From: Music As Prayer
While reading the biography, Einstein: His Life and Universe, I was enchanted to learn that the great theoretical physicist was also a violinist and sometimes even performed at scientific gatherings. After the response of several colleagues to a lecture, Einstein declined to provide further comment, saying instead, “It will perhaps be pleasanter and more understandable if instead of making a speech I play a piece for you on the violin.” He proceeded to perform a sonata by Mozart with, according to Frank [the host of the event], “his simple, precise, and therefore doubly moving manner.” What a splendid scene this is: one of the greatest scientific minds in history responding to colleagues with music. How do we account for this?
Earlier in his biography, Isaacson reflects on why Mozart and Bach were the physicist’s two favorite composers: “What Einstein appreciated in Mozart and Bach was the clear architectural structure that made their music seem ‘deterministic’ and, like his own favorite scientific theories, plucked from the universe rather than composed.” I love that phrase, “plucked from the universe,” for it captures something that is true of both physics and music. It identifies something that I – in a much less profound way than Einstein! – felt when I was studying physics and playing the flute. Working out a mathematical formula to predict the behavior of bodies and straining to figure out how to phrase a long melodic line of Bach’s gave me a similar delight, and when I figured out either the problem in physics or the challenge of the Bach, the solution seemed so utterly obvious, so self-evident, as if it were in a phrase “plucked from the universe.” It was not something I had discovered or the physicists had invented or Bach had created from his own capacities, but it was something wondrous, beauty springing out of the deep dear core of things.
Organists know about this phenomenon when they finally get a piece on a particular instrument just right – when the combination of stops, the interplay of the inner voices, and the tempo and articulation all come together, and there is a sense of, “Ah, yes, that’s it!” As John Dryden put it in a poem on harmony that Handel later set to music, we sense “each note in justest order placed.” It sounds “plucked from the universe,” although it took hours of work and hard practice to arrive there, just as it took Einstein years of thought experiments and getting some of his formulations initially wrong before the breakthrough moments came.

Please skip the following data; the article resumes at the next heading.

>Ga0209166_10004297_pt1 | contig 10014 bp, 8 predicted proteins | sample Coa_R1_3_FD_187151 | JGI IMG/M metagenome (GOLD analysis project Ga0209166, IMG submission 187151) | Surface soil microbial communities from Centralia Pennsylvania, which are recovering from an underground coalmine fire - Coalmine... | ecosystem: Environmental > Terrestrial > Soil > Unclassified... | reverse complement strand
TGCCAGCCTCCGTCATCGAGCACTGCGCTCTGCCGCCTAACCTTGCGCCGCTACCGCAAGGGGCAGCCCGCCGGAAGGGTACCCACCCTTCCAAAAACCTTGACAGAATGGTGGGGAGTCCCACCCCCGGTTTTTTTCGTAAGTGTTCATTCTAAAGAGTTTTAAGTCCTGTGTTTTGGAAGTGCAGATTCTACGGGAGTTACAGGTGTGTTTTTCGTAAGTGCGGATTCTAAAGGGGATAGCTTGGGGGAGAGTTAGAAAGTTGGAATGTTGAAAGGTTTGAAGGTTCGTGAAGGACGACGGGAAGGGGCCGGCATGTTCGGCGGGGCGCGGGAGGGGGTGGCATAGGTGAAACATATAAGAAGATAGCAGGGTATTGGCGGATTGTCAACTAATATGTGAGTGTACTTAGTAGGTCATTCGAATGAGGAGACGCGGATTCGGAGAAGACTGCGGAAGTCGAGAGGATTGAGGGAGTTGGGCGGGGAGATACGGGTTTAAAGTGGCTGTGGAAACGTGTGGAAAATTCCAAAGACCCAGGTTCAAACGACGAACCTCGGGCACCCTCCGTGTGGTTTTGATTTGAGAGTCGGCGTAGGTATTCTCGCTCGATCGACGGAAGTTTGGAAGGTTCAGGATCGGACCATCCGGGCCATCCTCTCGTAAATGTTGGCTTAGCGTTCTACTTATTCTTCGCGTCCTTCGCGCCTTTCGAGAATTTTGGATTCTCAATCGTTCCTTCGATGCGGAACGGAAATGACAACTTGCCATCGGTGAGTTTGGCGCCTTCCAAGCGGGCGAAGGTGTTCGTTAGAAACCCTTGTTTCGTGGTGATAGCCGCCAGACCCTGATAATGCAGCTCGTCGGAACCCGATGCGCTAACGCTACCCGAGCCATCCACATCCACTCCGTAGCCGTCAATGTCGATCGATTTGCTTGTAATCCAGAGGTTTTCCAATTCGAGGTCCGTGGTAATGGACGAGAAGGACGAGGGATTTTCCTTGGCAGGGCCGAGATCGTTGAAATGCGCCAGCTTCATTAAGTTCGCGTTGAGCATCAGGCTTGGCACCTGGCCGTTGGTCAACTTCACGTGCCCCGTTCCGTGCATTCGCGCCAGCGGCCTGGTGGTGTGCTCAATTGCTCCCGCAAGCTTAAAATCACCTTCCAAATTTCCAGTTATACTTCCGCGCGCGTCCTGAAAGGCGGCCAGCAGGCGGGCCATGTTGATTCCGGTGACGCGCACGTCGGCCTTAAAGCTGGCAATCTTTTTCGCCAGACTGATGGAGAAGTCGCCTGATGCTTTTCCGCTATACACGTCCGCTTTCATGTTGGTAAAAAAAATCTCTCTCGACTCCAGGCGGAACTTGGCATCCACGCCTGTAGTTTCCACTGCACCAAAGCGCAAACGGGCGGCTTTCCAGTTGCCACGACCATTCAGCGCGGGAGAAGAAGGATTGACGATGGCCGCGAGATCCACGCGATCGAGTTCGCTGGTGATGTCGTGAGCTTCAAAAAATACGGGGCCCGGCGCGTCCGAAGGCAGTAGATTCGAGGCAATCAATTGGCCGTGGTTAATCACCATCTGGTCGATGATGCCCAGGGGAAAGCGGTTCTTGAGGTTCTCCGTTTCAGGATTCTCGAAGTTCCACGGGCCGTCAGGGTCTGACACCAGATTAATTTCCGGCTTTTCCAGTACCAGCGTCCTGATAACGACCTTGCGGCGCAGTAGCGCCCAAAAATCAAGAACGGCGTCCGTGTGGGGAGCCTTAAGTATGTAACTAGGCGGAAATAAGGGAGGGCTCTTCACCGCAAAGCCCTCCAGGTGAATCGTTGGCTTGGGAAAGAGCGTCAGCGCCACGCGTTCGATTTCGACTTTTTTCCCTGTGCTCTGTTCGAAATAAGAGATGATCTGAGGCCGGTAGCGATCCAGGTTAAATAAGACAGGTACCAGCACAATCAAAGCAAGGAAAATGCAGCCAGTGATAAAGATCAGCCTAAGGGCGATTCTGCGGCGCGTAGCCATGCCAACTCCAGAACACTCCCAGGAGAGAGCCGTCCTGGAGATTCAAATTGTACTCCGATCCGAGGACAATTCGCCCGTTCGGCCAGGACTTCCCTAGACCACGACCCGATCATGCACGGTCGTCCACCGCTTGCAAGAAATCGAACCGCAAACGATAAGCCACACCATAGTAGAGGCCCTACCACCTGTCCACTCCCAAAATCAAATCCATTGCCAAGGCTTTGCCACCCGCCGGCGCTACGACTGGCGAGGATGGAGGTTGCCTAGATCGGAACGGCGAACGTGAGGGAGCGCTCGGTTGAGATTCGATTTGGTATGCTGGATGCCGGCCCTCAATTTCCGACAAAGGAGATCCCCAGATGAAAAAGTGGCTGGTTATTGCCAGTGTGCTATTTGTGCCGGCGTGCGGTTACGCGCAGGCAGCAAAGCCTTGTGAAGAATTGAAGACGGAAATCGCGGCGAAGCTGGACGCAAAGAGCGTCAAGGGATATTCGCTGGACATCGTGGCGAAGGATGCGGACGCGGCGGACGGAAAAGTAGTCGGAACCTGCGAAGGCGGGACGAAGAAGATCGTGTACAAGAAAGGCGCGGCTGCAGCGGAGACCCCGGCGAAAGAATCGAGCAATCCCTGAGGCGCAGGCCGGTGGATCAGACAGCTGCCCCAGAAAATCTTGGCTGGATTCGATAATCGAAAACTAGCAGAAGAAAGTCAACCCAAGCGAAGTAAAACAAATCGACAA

Good preachers and poets are also familiar with this phenomenon through the medium of words. When the sermon becomes a vessel of the Spirit or when the poem captures the right cadence and music of language, it sounds “plucked from the universe.”
I can already imagine some readers skeptical about the idea that great music, preaching, poetry, and science are “plucked from the universe.” We live in an age that has become highly attentive to how meaning and art are socially constructed and culturally conditioned. What sounds plucked from the universe in one culture may sound as nothing more than cacophony to another. And yet I find it fascinating that one of the greatest scientific minds of all time had an intuitive feeling about the nature of things that he found to be congruent with artistic and spiritual expression. Instead of arguing about the truth of one perspective over another, such as theology versus science or religion versus art, perhaps it is time we celebrate that the most satisfying accomplishments of these different human perspectives arise from a visionary act, from an imagination that is alive to the deepest dimensions of reality whether they lead us to perceive with delight and wonder the relativity of time and space or the intervals of music or the wisdom of faith. Here then is a prayer for all musicians: May your music making reach that wondrous point where it seems plucked from the universe!